When the quota is exceeded, your links won't open. At all. But we will still store them for you, and open them when the quota resets the next day. Because it's our own imposed quota, we can do that. If that gets too CPU intensive, we may have to turn that off—but rest assured, we'll let you guys know when we're reaching that stage.

This is the cool part, though: you can pay to get around the quota. When you try to send a link and the server is over quota, you'll get a popup explaining that the server is over quota and offering a way to pay. By paying roughly $1 (depending on your country; it's calibrated to be the lowest round number the Market will accept), you gain immunity to the quota. For now, we're saying you get the rest of the day immune. In the future, we may toy with that; you may be able to buy, say, immunity for the next three times we're over quota, as opposed to immunity for a certain amount of time. You may get an entire week for your $1. We're still figuring out that part of this, and hope you'll bear with us and offer feedback. What your immunity buys you is pretty simple: as long as you're immune, you get to use the app, regardless of its quota.

This brings me to our fifth and final realisation, and the reason I'm pretty excited about this quota, instead of dragging my feet. Ready for this? You are not our enemies. We are not here to work against you. You are not trying to take things from us. You don't want us to go bankrupt or shut down the server any more than we want those things. And we know that. And we respect that; we respect our relationship with you. We've worked hard and made a lot of tough decisions about this system to ensure that it would never harm someone by accident. Our payment verification system is less secure than we'd like because we'd rather have ten people slip around the quota than one person get denied on accident, or have the user base jump through hoops. In the end, it's pretty easy to cheat our quota system; the caveat is, we'll know. We just need to manually catch cheaters, which is more desirable than automatically catching cheaters and accidentally catching a couple honest users. We're extending our trust to you guys in the spirit of cooperation; please don't abuse it.

We're also going to be doing a few things to try and mitigate the impact this will have on our users' lives. Our friend Eva has helped out quite a bit on this end. At her suggestion, we'll be randomly choosing one active user a month to be exempt from quotas that month. We're going to take it a step further though; we want to reward people who are consistently paying to get around the quotas. So we're also going to select one user a month who paid to escape the quotas in the previous month (e.g., for October, we'll choose someone who paid in September) and we'll give them immunity for the month. Finally, I'm working on a way to make the cost of immunity go down the more you buy it. Think of it as the bagel card; buy ten, get one free. It's possible that, in future versions, every fourth quota exemption you buy will last a week, and every tenth quota exemption you buy will last a month.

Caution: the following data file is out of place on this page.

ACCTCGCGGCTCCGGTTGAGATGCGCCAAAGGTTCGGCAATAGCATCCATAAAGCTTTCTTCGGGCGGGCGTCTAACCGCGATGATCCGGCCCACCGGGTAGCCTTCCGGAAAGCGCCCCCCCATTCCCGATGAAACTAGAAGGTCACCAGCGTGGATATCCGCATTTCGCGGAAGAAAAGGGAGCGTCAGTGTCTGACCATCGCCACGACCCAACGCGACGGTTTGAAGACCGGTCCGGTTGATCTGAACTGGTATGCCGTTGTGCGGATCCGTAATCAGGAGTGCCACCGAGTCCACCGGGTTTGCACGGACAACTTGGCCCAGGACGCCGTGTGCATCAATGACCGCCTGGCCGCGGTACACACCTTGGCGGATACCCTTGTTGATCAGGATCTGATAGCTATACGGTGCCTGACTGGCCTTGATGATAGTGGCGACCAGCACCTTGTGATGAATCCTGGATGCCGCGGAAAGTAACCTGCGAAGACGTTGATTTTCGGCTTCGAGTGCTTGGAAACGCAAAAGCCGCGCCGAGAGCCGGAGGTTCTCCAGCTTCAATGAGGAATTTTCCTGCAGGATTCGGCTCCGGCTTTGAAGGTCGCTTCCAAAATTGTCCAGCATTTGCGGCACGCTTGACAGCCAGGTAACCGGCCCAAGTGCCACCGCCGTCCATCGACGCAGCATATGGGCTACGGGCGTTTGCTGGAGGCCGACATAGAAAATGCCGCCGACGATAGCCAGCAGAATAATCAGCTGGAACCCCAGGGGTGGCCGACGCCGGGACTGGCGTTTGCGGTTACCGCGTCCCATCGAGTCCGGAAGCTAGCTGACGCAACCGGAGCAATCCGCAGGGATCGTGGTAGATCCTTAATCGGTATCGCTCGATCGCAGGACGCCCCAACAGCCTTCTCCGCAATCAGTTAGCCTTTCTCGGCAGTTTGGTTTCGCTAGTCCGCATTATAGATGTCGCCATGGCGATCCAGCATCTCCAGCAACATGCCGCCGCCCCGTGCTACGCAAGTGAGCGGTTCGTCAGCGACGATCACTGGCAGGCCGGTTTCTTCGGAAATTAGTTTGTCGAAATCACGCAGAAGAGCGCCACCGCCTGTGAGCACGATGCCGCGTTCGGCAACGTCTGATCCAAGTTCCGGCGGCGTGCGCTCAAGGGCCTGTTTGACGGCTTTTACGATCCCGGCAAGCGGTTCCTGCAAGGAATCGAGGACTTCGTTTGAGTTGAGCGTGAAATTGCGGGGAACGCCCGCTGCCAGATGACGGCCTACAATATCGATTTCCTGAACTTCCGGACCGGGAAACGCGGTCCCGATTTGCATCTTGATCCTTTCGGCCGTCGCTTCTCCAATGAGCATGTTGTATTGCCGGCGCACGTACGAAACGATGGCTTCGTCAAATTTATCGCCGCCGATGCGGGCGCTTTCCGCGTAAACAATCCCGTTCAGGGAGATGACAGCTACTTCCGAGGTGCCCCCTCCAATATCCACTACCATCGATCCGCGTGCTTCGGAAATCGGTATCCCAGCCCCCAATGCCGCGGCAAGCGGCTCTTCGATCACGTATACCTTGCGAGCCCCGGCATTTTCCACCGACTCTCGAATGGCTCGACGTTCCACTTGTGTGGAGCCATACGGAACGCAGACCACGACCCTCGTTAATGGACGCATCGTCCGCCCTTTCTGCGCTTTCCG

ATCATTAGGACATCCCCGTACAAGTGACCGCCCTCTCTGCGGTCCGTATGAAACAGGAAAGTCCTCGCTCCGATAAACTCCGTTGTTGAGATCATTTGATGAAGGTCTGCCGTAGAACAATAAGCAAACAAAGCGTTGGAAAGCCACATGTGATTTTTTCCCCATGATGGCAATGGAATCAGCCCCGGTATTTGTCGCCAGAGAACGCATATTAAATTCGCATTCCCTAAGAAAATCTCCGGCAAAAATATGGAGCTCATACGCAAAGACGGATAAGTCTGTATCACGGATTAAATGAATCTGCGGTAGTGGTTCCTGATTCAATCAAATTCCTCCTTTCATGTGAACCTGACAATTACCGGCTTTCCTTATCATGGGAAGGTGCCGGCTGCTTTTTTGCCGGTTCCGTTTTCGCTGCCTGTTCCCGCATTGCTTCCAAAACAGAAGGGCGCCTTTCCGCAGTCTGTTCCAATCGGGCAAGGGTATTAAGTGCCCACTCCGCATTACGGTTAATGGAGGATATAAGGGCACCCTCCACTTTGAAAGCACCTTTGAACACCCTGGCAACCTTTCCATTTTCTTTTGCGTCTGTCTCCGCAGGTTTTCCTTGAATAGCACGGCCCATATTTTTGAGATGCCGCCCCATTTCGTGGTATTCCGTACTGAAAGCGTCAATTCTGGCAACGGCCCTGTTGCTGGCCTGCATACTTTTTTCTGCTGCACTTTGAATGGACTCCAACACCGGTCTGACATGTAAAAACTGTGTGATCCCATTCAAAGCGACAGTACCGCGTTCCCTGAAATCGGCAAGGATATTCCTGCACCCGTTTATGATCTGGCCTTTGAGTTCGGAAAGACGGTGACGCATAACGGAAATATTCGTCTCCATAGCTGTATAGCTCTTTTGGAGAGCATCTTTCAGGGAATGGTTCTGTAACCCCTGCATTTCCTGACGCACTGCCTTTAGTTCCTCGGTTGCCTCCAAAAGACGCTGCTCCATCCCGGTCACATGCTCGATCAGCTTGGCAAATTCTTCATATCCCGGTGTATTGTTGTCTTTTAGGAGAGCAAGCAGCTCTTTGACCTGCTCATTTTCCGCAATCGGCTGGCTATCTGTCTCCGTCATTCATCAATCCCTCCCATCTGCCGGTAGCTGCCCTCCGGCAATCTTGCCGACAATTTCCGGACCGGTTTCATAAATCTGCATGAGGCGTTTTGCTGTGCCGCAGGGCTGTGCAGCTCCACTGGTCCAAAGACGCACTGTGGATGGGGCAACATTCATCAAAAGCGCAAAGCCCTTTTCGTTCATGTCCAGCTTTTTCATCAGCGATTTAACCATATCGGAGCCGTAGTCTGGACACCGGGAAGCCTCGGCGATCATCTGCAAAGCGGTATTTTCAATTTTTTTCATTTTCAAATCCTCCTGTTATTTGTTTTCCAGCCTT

As you can tell, we're trying pretty hard to come up with ways to reward you guys for paying. We're not trying to separate you from your hard-earned money by deception, coercion, or trickery. We just want to keep the server online, possibly recoup some of the cash we've invested in this project over the last year, and maybe even make a modest profit on our hard work. But we want to do it the right way, and we want to do it honestly. We don't want your money unless we've earned it and you're willing to give it to us.

I know there has been a lot of money talk on this blog. You've all been amazing about accepting it on faith. For those of you interested or who doubt the financial claims we've been making, I'm going to release the financial records from the start of the project. All project-related expenditures and project-related income is reported here. I can't promise one of these reports frequently (they take some time to put together, and we'd rather be working on software than compiling financial reports), I'll make a public announcement next time I update it, and will do my best to make it some reasonable frequency, but I can't promise anything.

Thanks for all your support in the last year. If you have questions, comments, concerns, ideas, or cool ways we could reward loyal users, we'd love to hear them!